Media contact: Noelle Lemoine, communications assistant; tele: (413) 597-4277; email: [email protected]
WILLIAMSTOWN, Mass., September 28, 2017—A new study, led by Williams College Professor Emeritus James T. Carlton and appearing in tomorrow’s Science, documents for the first time that plastic marine debris may be significantly increasing the transport of non-native species across the world’s oceans. The paper’s title is “Tsunami-Driven rafting: Transoceanic species dispersal and implications for marine biogeography.”
Carlton and his colleagues demonstrate that, since 2012, nearly 300 species of marine life have landed alive on the coasts of North America and the Hawaiian Islands after rafting across the Pacific Ocean on debris swept out to sea by the Japanese earthquake and tsunami of March 2011.
Because the organisms traveled on primarily non-biodegradable objects, such as fiberglass vessels and plastic buoys, they survived far longer than marine scientists predicted. Coastal species were believed to be unable to live for more than two years on the open ocean. However, the Japanese species were still arriving on American shores in 2017, six years after the tsunami.
“This study of a remarkable ocean rafting event of unprecedented magnitude and duration reveals for the first time the profound role that plastic marine debris can now play in transporting entire communities of species in the world’s oceans—for far longer lengths of time than historic dispersal on natural substrates (such as wood) would have been possible,” Carlton says.
More than 10 million tons of plastic waste from nearly 200 countries enter the ocean every year. The authors argue that vastly expanded coastal urbanization has increased the amount of such plastic available to be washed into the sea. Hurricanes and typhoons then sweep the debris into the oceans, as happened when hurricanes struck the Caribbean and Florida Keys in fall 2017. Riding on that waste, a new wave of potential ecological invaders is pushed out to sea, where they often survive for years before landfall.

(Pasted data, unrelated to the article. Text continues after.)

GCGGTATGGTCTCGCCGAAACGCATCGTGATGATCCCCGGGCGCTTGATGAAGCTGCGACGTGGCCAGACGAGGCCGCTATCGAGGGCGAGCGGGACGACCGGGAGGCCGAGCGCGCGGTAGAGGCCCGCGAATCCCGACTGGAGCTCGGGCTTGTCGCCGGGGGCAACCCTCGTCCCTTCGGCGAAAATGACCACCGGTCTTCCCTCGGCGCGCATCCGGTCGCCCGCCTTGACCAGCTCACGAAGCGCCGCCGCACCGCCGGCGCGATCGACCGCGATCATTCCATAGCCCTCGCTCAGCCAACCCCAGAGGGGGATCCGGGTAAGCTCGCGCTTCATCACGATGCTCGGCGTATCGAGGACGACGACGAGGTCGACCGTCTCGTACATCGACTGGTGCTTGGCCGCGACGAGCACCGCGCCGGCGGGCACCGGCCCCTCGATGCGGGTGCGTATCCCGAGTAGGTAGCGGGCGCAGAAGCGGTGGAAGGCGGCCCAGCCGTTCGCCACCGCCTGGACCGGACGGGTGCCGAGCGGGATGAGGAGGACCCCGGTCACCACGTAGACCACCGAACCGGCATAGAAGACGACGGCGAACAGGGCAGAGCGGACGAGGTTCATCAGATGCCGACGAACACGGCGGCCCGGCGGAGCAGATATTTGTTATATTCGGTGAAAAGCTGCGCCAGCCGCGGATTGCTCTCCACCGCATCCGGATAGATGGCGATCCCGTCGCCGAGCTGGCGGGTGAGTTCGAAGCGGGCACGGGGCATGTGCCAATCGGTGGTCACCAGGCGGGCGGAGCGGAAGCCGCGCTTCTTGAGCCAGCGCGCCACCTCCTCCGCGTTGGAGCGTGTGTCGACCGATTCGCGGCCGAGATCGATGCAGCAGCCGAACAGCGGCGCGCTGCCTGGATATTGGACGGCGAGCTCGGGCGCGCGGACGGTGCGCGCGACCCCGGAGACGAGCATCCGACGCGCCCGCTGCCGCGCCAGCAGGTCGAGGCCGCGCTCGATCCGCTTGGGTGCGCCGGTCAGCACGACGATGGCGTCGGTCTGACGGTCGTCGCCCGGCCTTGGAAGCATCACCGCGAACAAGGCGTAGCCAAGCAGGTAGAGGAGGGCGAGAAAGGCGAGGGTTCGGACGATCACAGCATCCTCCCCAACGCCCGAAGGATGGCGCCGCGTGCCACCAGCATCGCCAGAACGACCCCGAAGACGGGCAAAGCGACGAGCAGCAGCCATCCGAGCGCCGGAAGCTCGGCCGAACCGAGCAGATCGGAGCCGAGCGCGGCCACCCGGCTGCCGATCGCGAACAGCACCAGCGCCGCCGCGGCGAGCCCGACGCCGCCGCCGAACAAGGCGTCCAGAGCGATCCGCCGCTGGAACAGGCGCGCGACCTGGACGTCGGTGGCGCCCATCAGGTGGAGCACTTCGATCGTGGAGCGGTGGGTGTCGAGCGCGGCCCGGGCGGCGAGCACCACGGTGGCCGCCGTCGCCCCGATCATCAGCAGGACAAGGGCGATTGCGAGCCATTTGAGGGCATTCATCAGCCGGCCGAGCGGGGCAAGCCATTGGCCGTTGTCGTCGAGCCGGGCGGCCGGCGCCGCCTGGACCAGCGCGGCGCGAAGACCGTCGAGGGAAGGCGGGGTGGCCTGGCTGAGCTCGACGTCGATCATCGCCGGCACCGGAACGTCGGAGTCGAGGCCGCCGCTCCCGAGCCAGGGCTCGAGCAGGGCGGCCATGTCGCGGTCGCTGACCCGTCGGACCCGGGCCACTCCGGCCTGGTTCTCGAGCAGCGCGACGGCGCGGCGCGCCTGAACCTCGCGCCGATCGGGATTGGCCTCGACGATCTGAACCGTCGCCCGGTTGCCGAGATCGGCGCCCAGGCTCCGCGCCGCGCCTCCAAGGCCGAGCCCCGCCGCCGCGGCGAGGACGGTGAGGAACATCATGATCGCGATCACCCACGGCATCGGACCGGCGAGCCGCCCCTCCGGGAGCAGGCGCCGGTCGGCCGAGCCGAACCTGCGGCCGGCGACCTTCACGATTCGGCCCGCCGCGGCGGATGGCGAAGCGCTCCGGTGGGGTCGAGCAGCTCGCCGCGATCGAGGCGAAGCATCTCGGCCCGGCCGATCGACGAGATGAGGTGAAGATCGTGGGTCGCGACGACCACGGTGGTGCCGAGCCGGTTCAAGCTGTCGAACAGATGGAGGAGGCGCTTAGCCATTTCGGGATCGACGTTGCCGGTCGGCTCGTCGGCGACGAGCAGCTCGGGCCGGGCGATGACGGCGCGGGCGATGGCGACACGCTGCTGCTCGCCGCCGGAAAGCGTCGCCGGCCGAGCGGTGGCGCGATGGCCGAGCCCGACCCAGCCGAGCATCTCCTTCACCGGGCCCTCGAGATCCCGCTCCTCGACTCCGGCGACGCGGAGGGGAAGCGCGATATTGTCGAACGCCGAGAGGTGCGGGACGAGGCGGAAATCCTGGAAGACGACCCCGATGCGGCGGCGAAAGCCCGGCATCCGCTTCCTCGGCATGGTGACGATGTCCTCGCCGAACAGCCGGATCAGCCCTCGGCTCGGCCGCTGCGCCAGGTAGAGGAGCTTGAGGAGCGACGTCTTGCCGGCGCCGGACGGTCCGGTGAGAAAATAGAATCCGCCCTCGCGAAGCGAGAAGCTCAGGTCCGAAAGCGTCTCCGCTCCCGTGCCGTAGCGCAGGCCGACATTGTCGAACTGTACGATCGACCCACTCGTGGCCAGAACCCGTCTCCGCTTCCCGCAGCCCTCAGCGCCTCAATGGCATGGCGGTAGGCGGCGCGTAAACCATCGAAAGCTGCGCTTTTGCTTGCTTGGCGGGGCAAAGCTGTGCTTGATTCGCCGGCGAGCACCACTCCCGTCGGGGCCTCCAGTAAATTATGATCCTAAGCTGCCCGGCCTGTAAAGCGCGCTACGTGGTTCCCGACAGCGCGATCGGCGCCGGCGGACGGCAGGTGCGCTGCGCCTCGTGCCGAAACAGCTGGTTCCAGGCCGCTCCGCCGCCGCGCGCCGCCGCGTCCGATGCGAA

“These scientists have taken the unusual tack of looking at a natural disaster and coming to new conclusions about how our activities and structures influence species distributions in the oceans,” says David Garrison, program director in the National Science Foundation’s Division of Ocean Sciences, which co-funded the research.
The expected increase in the size and frequency of extreme weather incidents due to global climate change is likely, the authors argue, to significantly increase the amount of debris in the oceans, and, with it, the number of possible ecological invaders. This creates the potential for vast economic costs and environmental impacts.
The research on which the paper is based was a partnership between Carlton, Deborah Carlton, and Megan McCuller, all of the Williams College-Mystic Seaport Maritime Studies Program; John Chapman and Jessica Miller (Oregon State University); Gregory Ruiz and Brian Steves (Smithsonian Environmental Research Center); Jonathan Geller (Moss Landing Marine Laboratories); and Nancy Treneman (Oregon Institute of Marine Biology).